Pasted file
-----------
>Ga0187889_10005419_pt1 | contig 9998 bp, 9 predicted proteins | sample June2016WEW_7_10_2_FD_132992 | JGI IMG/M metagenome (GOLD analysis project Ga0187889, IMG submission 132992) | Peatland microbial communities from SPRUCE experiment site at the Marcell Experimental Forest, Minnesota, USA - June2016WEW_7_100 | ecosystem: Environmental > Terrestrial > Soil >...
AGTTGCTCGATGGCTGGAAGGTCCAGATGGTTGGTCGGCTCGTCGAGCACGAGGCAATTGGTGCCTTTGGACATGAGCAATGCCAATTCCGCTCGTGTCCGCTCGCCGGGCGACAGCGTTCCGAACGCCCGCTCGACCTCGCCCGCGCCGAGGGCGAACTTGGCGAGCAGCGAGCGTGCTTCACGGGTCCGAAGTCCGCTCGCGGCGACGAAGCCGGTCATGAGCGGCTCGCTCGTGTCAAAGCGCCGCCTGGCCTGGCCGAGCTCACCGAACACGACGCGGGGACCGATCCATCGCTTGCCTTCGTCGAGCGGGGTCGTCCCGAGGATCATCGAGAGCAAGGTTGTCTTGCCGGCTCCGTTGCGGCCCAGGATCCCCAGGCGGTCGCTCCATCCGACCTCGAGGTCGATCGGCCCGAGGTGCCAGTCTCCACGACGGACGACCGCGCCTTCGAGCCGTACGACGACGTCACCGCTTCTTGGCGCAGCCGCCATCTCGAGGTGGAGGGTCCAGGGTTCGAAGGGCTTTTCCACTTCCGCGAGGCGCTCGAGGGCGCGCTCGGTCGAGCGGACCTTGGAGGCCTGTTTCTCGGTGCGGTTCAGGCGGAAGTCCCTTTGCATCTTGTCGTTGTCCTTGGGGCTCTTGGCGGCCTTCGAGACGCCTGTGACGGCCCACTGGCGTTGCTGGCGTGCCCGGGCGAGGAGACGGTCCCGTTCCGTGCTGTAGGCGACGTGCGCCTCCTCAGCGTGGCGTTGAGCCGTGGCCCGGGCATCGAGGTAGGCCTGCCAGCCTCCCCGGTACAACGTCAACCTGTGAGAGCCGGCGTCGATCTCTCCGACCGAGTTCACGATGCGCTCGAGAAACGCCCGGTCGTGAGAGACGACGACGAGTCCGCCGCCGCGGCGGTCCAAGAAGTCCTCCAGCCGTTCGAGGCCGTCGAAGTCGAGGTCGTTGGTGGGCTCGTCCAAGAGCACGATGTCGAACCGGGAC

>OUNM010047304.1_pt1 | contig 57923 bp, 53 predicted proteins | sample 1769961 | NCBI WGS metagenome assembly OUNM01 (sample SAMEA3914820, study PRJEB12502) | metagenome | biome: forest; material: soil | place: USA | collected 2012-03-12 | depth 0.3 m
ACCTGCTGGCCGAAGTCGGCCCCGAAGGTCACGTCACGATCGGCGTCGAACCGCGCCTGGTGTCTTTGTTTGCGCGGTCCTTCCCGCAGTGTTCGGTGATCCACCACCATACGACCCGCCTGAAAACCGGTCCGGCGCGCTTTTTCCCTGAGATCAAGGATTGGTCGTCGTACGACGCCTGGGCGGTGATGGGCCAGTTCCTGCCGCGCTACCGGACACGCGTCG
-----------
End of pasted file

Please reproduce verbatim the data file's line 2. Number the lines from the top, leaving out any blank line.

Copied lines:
AGTTGCTCGATGGCTGGAAGGTCCAGATGGTTGGTCGGCTCGTCGAGCACGAGGCAATTGGTGCCTTTGGACATGAGCAATGCCAATTCCGCTCGTGTCCGCTCGCCGGGCGACAGCGTTCCGAACGCCCGCTCGACCTCGCCCGCGCCGAGGGCGAACTTGGCGAGCAGCGAGCGTGCTTCACGGGTCCGAAGTCCGCTCGCGGCGACGAAGCCGGTCATGAGCGGCTCGCTCGTGTCAAAGCGCCGCCTGGCCTGGCCGAGCTCACCGAACACGACGCGGGGACCGATCCATCGCTTGCCTTCGTCGAGCGGGGTCGTCCCGAGGATCATCGAGAGCAAGGTTGTCTTGCCGGCTCCGTTGCGGCCCAGGATCCCCAGGCGGTCGCTCCATCCGACCTCGAGGTCGATCGGCCCGAGGTGCCAGTCTCCACGACGGACGACCGCGCCTTCGAGCCGTACGACGACGTCACCGCTTCTTGGCGCAGCCGCCATCTCGAGGTGGAGGGTCCAGGGTTCGAAGGGCTTTTCCACTTCCGCGAGGCGCTCGAGGGCGCGCTCGGTCGAGCGGACCTTGGAGGCCTGTTTCTCGGTGCGGTTCAGGCGGAAGTCCCTTTGCATCTTGTCGTTGTCCTTGGGGCTCTTGGCGGCCTTCGAGACGCCTGTGACGGCCCACTGGCGTTGCTGGCGTGCCCGGGCGAGGAGACGGTCCCGTTCCGTGCTGTAGGCGACGTGCGCCTCCTCAGCGTGGCGTTGAGCCGTGGCCCGGGCATCGAGGTAGGCCTGCCAGCCTCCCCGGTACAACGTCAACCTGTGAGAGCCGGCGTCGATCTCTCCGACCGAGTTCACGATGCGCTCGAGAAACGCCCGGTCGTGAGAGACGACGACGAGTCCGCCGCCGCGGCGGTCCAAGAAGTCCTCCAGCCGTTCGAGGCCGTCGAAGTCGAGGTCGTTGGTGGGCTCGTCCAAGAGCACGATGTCGAACCGGGAC